In relation to the amendment of the Accounting Act, effective from 01/01/2016 Decree No. 250/2015 Coll. amends the implementary decree to Accounting Act No. 500/2001 Coll. The most significant changes will be evident to accounting units particularly when executing financial statements for 2016. Let us view these changes:
- Account groups 58 and 68 for accounting extraordinary costs or revenue, are cancelled. These costs/revenue will be accounted, depending on their character, in groups 54/64 as Other operating costs / revenue or 56/66 Other financial costs/revenue.
- Account group 68 is completely cancelled, account group 58 will be used to account an increase or reduction in manufactured goods inventory, which will consequently not be accounted to revenue. However, activation of manufactured goods and fixed assets will also be accounted to account group 58 as a reduction in costs.
- Accepted gifts in the operating or financial area will be accounted to account groups 64 Other operating revenue and 66 Other financial revenue. These gifts will no longer be accounted as an increase in capital.
- Some account groups will be renamed. Account group 21 will no longer be “cash” but “Petty cash” and account group 22 will be renamed from “Bank accounts” to Cash in bank accounts”. The term “obligations towards credit institutions” will be used instead of “Bank loans“.
Amendment of the Act on Tax on Acquisition of Real Property
On 21/10/2015 the Ministry of Finance presented a modified proposal of the amendment to this act to the Chamber of Deputies, which should modify statutory measures by the Senate No. 340/2013 Coll., on Tax on Acquisition of Real Property. This amendment contains some important changes compared to the current legal regulations, which we will now briefly present.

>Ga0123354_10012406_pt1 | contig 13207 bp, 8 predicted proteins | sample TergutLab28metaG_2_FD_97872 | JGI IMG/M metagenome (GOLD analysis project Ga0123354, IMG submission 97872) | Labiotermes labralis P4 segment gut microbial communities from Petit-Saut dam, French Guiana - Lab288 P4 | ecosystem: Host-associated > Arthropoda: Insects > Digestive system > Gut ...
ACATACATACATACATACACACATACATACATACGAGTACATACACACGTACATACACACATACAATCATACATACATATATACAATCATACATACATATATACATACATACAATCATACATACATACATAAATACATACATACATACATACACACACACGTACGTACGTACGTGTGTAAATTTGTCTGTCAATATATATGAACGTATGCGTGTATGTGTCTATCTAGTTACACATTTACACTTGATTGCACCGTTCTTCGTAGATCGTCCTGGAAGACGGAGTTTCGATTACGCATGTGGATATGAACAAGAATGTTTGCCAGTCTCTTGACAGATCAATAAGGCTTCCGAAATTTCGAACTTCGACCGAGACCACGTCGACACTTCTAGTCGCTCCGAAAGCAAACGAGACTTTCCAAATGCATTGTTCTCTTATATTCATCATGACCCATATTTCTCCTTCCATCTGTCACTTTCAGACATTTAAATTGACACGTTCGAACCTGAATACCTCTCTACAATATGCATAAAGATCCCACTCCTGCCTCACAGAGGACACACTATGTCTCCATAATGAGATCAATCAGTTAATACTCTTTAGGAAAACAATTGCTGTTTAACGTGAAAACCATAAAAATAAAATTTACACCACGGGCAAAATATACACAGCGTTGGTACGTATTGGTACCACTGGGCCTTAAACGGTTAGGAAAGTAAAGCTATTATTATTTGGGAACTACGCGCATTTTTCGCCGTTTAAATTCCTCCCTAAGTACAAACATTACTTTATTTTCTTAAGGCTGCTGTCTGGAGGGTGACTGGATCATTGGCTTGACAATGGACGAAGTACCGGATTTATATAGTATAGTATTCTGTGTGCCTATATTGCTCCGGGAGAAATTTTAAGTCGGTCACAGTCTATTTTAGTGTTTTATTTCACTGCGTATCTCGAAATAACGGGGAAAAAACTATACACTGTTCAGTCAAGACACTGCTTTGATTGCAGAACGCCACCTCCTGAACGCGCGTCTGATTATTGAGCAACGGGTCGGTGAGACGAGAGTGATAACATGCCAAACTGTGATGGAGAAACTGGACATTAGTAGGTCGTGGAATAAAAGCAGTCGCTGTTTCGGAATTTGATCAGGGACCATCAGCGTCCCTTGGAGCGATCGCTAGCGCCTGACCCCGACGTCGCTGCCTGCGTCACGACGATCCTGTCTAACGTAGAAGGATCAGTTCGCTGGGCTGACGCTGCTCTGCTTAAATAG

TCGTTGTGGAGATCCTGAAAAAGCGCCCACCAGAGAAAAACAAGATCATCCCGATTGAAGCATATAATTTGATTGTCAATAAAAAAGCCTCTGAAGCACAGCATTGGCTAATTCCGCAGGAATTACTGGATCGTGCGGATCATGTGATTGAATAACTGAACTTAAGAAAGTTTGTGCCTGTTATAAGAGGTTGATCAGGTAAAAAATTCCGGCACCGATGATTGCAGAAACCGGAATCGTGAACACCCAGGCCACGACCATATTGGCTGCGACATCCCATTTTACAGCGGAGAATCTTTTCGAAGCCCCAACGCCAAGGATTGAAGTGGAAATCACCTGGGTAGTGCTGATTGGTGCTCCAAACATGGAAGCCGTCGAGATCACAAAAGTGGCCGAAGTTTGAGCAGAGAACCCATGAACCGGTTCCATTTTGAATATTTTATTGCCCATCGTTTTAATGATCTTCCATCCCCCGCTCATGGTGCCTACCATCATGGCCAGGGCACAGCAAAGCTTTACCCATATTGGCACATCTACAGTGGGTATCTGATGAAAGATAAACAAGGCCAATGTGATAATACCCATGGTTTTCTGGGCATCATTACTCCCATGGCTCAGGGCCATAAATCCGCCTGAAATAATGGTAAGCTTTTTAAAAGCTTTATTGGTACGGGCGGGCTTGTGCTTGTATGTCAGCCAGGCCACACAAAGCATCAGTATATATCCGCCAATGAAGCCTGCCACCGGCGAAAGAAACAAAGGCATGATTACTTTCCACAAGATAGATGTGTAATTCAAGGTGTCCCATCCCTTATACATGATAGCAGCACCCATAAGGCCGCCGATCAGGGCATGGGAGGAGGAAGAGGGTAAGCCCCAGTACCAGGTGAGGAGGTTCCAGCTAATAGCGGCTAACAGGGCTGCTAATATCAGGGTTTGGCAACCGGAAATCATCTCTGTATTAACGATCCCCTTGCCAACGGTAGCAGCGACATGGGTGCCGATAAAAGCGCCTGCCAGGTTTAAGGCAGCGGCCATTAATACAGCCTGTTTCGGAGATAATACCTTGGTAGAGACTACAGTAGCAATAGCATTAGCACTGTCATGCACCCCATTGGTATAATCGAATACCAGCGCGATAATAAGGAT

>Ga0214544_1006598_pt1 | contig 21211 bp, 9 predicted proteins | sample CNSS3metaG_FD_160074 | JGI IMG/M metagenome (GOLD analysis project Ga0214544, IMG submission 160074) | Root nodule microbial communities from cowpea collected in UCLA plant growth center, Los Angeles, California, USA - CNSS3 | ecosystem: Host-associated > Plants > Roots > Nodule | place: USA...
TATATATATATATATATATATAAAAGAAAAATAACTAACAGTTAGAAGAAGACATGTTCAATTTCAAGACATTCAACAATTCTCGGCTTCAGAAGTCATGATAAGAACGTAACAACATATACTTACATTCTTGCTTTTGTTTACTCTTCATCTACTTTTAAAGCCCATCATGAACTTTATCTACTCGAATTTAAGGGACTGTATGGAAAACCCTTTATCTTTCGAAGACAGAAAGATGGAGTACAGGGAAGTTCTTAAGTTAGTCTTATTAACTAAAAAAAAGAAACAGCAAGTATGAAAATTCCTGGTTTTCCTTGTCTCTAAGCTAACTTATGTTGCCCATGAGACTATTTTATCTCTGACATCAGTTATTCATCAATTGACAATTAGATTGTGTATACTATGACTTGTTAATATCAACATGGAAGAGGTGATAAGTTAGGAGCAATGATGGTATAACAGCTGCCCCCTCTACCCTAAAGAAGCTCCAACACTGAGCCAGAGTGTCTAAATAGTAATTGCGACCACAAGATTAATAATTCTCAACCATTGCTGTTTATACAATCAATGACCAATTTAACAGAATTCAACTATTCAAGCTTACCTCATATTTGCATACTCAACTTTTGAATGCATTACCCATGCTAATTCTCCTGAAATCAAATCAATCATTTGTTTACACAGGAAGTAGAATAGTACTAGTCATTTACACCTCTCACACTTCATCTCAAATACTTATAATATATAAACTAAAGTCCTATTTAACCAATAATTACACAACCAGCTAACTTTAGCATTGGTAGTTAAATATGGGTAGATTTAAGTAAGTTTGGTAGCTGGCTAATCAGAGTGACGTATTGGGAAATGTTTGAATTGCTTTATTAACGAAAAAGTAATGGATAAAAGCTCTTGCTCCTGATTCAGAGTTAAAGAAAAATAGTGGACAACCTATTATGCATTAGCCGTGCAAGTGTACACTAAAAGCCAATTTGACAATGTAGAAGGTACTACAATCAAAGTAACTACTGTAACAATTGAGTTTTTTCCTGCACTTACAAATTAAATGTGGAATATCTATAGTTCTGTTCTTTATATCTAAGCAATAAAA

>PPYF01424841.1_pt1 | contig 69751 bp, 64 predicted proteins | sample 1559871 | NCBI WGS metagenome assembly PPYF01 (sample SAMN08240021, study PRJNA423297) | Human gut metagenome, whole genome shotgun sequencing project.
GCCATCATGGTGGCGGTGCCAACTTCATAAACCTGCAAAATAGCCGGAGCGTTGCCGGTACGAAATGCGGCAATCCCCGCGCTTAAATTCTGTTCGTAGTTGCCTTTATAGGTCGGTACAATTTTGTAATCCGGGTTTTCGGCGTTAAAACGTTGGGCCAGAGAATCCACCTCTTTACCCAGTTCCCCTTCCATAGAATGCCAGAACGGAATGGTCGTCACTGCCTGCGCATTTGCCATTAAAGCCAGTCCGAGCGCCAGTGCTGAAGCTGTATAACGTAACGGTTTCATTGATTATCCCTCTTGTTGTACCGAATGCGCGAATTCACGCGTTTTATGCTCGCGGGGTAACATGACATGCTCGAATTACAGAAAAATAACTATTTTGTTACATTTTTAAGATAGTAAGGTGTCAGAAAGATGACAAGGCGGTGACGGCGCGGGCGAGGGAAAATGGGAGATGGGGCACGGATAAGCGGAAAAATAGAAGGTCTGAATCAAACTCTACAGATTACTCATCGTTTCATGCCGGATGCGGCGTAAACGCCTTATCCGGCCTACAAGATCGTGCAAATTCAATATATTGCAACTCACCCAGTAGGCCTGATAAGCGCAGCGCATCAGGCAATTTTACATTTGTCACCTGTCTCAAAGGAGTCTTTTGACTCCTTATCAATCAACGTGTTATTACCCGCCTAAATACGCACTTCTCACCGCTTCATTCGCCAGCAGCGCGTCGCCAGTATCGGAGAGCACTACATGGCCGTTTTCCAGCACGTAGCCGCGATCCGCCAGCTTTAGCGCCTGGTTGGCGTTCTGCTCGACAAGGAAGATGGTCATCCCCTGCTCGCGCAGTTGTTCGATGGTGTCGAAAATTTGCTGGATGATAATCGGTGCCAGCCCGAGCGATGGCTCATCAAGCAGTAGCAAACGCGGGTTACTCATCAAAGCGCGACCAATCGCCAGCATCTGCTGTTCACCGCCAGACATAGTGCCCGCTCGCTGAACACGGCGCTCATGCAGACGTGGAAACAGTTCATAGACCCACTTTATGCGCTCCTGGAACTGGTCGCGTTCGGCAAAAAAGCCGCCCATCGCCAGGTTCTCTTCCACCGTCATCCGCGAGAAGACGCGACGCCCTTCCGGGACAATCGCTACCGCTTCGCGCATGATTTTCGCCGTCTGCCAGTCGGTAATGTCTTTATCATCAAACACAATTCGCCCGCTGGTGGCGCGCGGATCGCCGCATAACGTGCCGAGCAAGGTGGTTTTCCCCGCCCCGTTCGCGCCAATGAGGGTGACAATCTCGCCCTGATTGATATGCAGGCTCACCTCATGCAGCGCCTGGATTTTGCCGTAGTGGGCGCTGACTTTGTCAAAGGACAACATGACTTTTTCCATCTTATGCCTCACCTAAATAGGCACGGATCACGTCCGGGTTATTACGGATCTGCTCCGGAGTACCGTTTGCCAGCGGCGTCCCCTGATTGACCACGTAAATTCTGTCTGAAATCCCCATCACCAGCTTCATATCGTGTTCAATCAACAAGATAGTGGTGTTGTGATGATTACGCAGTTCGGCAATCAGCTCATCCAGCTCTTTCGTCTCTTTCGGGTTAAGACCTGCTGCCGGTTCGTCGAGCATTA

- One of the most important changes is the delay in the date this amendment will come into force, originally 1st January 2016, now 1st April 2016.
- A fundamental introduction is changes to the person of the payer. The currently valid legal regulations determined that the seller is the payer of tax on acquisition of real property, whereas the buyer is the guarantor, unless specified otherwise. According to reasoning by the Ministry of Finance, this regulation is illogical, because this does not concern a property tax and consequently acquirer of the real property will be the new taxpayer.
- For the purpose of tax on acquisition of real property, acquisition of proprietary rights to construction rights will also be considered to mean extension of the period for which construction rights are established.
- The item subject to taxation during transfer of utility networks will also undergo changes. In this case only acquisition of proprietary rights to a building for a fee according to the cadastral law will be subject to taxation, whereas the utility network itself will not be subject to taxation.
- Exemption of new structures and units will now be linked to the terms “completed or used structure”. This real property will only be exempt in the event that it has been completed or used. However, in practice it may be difficult to demonstrate these circumstances, because the duty to demonstrate prior use of a structure is borne by the acquirer.
- We must also point out the method of determining the tax base in the case of barter. In most cases, when real property is bartered for tangible items, the tax base will be considered to be the price established according to an expert opinion or the barter value.
This proposed bill is currently awaiting a hearing by the Chamber of Deputies. However, we will have to wait some time to see whether this amendment is approved. We will inform you of any news in this area.
Differentiation of Insurance Levy Rates for Families with Children
In May this year the pension committee discussed and subsequently presented to the government a proposal for modification of the pension system, which consists of modification of insurance levy rates for families with children.